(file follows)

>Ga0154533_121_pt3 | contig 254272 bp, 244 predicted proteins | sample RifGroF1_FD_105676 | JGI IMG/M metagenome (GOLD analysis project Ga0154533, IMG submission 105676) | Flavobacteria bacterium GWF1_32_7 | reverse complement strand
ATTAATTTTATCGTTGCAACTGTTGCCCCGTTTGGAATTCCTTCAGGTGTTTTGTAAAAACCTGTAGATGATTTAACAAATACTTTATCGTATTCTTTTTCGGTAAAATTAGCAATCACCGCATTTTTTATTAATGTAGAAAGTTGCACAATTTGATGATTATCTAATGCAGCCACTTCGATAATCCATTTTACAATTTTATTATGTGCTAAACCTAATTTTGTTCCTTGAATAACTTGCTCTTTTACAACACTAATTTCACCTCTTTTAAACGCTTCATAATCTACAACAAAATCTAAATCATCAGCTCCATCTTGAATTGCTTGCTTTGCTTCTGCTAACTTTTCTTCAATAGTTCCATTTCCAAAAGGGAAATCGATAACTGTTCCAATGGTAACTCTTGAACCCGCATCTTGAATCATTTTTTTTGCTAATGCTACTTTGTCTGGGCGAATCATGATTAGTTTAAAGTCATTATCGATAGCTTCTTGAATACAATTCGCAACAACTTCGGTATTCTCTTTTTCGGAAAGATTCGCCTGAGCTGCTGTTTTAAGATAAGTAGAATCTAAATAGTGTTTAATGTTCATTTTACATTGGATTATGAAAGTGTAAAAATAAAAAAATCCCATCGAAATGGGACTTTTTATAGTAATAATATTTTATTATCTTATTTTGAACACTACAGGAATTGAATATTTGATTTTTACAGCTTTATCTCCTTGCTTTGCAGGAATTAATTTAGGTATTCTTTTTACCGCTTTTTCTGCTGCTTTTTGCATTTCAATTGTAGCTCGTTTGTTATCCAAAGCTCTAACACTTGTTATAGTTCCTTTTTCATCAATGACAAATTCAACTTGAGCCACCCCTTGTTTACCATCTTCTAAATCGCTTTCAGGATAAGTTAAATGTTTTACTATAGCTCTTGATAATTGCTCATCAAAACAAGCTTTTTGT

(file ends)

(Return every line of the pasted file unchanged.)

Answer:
>Ga0154533_121_pt3 | contig 254272 bp, 244 predicted proteins | sample RifGroF1_FD_105676 | JGI IMG/M metagenome (GOLD analysis project Ga0154533, IMG submission 105676) | Flavobacteria bacterium GWF1_32_7 | reverse complement strand
ATTAATTTTATCGTTGCAACTGTTGCCCCGTTTGGAATTCCTTCAGGTGTTTTGTAAAAACCTGTAGATGATTTAACAAATACTTTATCGTATTCTTTTTCGGTAAAATTAGCAATCACCGCATTTTTTATTAATGTAGAAAGTTGCACAATTTGATGATTATCTAATGCAGCCACTTCGATAATCCATTTTACAATTTTATTATGTGCTAAACCTAATTTTGTTCCTTGAATAACTTGCTCTTTTACAACACTAATTTCACCTCTTTTAAACGCTTCATAATCTACAACAAAATCTAAATCATCAGCTCCATCTTGAATTGCTTGCTTTGCTTCTGCTAACTTTTCTTCAATAGTTCCATTTCCAAAAGGGAAATCGATAACTGTTCCAATGGTAACTCTTGAACCCGCATCTTGAATCATTTTTTTTGCTAATGCTACTTTGTCTGGGCGAATCATGATTAGTTTAAAGTCATTATCGATAGCTTCTTGAATACAATTCGCAACAACTTCGGTATTCTCTTTTTCGGAAAGATTCGCCTGAGCTGCTGTTTTAAGATAAGTAGAATCTAAATAGTGTTTAATGTTCATTTTACATTGGATTATGAAAGTGTAAAAATAAAAAAATCCCATCGAAATGGGACTTTTTATAGTAATAATATTTTATTATCTTATTTTGAACACTACAGGAATTGAATATTTGATTTTTACAGCTTTATCTCCTTGCTTTGCAGGAATTAATTTAGGTATTCTTTTTACCGCTTTTTCTGCTGCTTTTTGCATTTCAATTGTAGCTCGTTTGTTATCCAAAGCTCTAACACTTGTTATAGTTCCTTTTTCATCAATGACAAATTCAACTTGAGCCACCCCTTGTTTACCATCTTCTAAATCGCTTTCAGGATAAGTTAAATGTTTTACTATAGCTCTTGATAATTGCTCATCAAAACAAGCTTTTTGT